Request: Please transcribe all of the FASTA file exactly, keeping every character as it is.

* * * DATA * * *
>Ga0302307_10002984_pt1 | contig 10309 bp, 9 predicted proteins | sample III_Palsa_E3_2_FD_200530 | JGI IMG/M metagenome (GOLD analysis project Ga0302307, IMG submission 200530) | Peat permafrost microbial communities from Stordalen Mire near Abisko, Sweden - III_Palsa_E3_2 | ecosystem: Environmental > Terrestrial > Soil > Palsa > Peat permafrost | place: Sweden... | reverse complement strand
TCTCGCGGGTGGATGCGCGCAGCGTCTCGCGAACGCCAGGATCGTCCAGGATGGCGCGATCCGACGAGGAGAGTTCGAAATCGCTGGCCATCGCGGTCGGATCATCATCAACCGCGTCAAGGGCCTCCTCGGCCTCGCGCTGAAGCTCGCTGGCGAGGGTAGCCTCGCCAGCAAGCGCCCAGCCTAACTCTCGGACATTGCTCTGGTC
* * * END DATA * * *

>Ga0302307_10002984_pt1 | contig 10309 bp, 9 predicted proteins | sample III_Palsa_E3_2_FD_200530 | JGI IMG/M metagenome (GOLD analysis project Ga0302307, IMG submission 200530) | Peat permafrost microbial communities from Stordalen Mire near Abisko, Sweden - III_Palsa_E3_2 | ecosystem: Environmental > Terrestrial > Soil > Palsa > Peat permafrost | place: Sweden... | reverse complement strand
TCTCGCGGGTGGATGCGCGCAGCGTCTCGCGAACGCCAGGATCGTCCAGGATGGCGCGATCCGACGAGGAGAGTTCGAAATCGCTGGCCATCGCGGTCGGATCATCATCAACCGCGTCAAGGGCCTCCTCGGCCTCGCGCTGAAGCTCGCTGGCGAGGGTAGCCTCGCCAGCAAGCGCCCAGCCTAACTCTCGGACATTGCTCTGGTC